The decision on Saturday, which had been widely anticipated, was announced by Hamas leader Muhammad Ghazal during a news conference in Nablus in the West Bank.
Ghazal said the decision was motivated by Hamas’ desire to serve the interests of the Palestinian people.
“We are responsible to our people, not to Israel and the United States,” he said. “We only fear God Almighty, not America or Israel.”
Ghazal said the second Palestinian intifada against Israeli occupation effectively dismantled the Oslo agreement, making it possible for Hamas to take part in the elections.
The decision may indicate a transformation in Hamas’ political thinking and means the elections will see tough competition between Hamas, a branch of the worldwide pan-Islamic movement the Muslim Brotherhood, and Fatah, the quasi-secular nationalist Palestinian movement founded by the late Palestinian president Yasir Arafat.
Hamas boycotted the last parliamentary elections in the Israeli-occupied Palestinian territories in 1995, enabling Fatah and allied groups to achieve an overwhelming victory.
However, the group recently has seen a rise in its popularity, as demonstrated in recent local elections in the West Bank and Gaza Strip.
Some Hamas leaders hope that integration into the political system will help the Palestinians in their struggle for statehood.
Palestinian political analyst Hani al-Masri has described the decision to contest the July election as “a very positive and qualitative step toward putting an end to political and administrative chaos in the Palestinian society”.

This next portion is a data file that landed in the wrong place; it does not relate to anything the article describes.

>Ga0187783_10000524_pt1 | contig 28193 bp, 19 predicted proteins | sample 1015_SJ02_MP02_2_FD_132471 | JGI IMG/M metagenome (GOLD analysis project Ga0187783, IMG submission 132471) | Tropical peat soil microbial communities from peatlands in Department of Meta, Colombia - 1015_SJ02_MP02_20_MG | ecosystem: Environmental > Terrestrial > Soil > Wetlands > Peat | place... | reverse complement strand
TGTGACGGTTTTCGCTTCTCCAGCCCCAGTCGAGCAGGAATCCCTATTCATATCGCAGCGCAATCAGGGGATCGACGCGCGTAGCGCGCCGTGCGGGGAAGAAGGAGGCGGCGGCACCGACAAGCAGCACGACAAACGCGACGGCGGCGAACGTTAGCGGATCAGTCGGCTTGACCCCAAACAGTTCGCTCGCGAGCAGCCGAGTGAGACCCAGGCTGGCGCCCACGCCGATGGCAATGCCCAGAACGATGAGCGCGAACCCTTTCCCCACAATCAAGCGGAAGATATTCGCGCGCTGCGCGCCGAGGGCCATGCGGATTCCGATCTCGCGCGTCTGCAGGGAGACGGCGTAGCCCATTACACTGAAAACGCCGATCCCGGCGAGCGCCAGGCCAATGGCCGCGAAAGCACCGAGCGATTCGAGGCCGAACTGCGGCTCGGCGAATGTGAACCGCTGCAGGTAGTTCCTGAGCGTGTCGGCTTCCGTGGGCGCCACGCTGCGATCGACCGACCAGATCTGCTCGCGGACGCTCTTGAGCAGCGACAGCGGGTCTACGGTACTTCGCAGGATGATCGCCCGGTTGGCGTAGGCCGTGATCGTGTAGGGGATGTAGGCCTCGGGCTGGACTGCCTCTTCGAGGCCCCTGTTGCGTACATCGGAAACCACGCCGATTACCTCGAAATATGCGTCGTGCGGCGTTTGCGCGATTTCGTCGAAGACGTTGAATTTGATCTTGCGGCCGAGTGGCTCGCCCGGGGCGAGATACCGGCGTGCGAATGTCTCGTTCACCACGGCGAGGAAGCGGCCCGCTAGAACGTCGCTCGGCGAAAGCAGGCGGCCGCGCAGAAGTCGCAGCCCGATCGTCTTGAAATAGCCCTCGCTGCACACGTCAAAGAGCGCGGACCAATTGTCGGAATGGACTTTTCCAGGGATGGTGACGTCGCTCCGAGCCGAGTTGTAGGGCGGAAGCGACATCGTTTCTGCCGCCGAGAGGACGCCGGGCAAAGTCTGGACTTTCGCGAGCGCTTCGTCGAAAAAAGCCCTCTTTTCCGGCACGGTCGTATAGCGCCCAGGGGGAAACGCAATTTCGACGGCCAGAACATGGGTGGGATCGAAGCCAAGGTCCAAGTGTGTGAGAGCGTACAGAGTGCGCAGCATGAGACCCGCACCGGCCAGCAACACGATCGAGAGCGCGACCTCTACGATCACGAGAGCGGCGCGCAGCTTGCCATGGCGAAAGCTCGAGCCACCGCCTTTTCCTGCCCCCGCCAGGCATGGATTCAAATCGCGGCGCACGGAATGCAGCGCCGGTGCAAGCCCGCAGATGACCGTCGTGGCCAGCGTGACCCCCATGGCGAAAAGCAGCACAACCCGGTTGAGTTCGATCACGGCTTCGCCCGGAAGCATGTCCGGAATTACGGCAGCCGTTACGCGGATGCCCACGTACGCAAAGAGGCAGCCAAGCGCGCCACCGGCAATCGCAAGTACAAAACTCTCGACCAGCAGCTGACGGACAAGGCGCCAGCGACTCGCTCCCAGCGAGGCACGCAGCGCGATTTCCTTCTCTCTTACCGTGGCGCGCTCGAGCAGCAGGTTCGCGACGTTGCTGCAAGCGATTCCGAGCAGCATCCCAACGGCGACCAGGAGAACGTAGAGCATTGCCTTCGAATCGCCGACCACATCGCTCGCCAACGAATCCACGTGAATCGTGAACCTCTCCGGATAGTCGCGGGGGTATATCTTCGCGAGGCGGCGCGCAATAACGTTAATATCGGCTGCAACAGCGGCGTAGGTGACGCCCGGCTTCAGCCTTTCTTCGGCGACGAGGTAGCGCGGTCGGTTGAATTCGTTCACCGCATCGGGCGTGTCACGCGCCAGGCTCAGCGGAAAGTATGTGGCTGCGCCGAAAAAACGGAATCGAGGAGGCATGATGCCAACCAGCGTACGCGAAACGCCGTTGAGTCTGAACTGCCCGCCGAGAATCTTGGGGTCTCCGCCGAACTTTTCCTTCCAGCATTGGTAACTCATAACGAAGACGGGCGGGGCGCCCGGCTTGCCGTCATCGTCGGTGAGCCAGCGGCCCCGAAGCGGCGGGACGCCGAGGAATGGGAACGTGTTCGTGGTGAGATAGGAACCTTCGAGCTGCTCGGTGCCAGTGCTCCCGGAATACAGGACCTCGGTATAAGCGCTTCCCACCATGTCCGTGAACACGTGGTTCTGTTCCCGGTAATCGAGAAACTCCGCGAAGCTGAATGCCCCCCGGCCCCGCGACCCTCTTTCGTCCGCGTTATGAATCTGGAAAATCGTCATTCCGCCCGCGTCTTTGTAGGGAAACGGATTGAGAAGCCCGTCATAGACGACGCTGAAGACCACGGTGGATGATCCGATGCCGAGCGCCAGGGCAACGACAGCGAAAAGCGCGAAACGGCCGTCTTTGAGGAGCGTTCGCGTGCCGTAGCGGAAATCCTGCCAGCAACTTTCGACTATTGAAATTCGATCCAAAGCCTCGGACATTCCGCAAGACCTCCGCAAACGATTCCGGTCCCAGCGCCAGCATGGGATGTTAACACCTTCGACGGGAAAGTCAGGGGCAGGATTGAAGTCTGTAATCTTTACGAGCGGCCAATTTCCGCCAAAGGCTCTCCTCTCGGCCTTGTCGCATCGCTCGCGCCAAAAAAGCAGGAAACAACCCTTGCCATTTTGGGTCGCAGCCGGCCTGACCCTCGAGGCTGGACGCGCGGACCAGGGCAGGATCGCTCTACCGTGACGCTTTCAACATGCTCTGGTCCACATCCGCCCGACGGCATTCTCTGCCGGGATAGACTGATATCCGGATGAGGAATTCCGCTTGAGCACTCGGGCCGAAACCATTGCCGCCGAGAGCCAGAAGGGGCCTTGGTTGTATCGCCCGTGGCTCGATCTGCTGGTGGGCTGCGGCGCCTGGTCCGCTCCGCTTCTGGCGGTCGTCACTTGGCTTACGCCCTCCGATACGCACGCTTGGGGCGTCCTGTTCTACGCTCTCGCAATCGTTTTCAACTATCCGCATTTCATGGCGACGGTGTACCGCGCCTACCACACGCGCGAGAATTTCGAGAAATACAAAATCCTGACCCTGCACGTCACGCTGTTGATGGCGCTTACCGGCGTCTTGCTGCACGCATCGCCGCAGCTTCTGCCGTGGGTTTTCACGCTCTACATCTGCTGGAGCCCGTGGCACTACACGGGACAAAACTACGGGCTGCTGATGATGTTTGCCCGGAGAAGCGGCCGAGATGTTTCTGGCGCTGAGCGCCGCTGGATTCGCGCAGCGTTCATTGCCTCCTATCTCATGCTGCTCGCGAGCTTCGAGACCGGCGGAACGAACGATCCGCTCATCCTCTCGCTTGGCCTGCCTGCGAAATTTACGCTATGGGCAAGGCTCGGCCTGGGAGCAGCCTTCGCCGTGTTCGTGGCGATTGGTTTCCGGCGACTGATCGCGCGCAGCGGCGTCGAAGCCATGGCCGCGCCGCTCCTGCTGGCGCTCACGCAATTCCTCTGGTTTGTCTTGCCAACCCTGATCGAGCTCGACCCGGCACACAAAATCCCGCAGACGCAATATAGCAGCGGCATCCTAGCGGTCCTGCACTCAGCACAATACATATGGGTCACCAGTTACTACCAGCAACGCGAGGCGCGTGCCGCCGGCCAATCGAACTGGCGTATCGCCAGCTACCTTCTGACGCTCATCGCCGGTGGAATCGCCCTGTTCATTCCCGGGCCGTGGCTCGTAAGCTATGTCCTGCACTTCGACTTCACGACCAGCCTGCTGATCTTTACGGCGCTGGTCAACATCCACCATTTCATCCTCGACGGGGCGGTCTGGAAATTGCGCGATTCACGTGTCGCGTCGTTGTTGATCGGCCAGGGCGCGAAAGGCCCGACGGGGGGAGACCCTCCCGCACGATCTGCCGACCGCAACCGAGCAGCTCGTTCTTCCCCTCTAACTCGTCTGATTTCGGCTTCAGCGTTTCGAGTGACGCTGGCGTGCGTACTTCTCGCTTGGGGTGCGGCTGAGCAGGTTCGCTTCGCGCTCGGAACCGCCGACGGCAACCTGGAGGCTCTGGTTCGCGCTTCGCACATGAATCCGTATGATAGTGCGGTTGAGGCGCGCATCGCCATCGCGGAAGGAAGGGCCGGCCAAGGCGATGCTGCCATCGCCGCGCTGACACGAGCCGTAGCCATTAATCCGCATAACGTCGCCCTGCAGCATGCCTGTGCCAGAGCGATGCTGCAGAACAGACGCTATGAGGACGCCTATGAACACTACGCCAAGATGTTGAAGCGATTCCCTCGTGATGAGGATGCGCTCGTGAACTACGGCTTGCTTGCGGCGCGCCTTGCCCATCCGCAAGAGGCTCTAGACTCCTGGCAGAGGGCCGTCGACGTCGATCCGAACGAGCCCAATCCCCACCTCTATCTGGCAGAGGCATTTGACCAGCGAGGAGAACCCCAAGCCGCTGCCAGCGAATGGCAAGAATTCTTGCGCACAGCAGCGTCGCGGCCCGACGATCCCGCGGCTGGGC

Al-Masri told Aljazeera.net that Hamas’ full involvement in Palestinian politics would make Palestinian democracy “vital and vigorous”.
Fatah so far has dominated
“Diversity is enrichment, and Hamas’ inclusion into the system will serve the overall interests of the Palestinian people.”
However, al-Masri predicted that Hamas would not “throw its full weight” in the upcoming elections because of its “pariah status” in Israel and the United States.
Last month, a Hamas spokesman in the West Bank, Hasan Yusuf, said in an interview with Aljazeera.net that Hamas would not want to find itself in the “leadership seat”.
“At this stage, we only want to be in a position to influence the leadership.”
Al-Masri said Hamas was changing and becoming “more reasonable and more logical”.
He cited developments such as the movement’s willingness to observe an extended truce with Israel and to accept a Palestinian state within the 1967 borders.
Hamas’ political role might add
Some Fatah leaders have welcomed Hamas’ decision to take part in the elections.
“This is a positive decision; it will revitalise Palestinian political life,” said Jamal Shubaki, a Fatah member of parliament and former minister of local governance.
Shubaki told Aljazeera.net Hamas would have to participate in “shouldering part of the national burden,” not just “win seats and vote no”.
Shubaki, however, warned that unless the internal crisis within Fatah over political reforms was resolved soon, it would be difficult to hold the elections on the designated date.
He castigated the senior Fatah leadership for deciding to hold the Fatah national convention after the legislative elections, saying Fatah followers and supporters ought to elect their representatives before, not after, the polls.
Dozens of Fatah leaders at the intermediate level, including a dozen lawmakers, have resigned from the movement to protest what they describe as authoritarianism and chaos.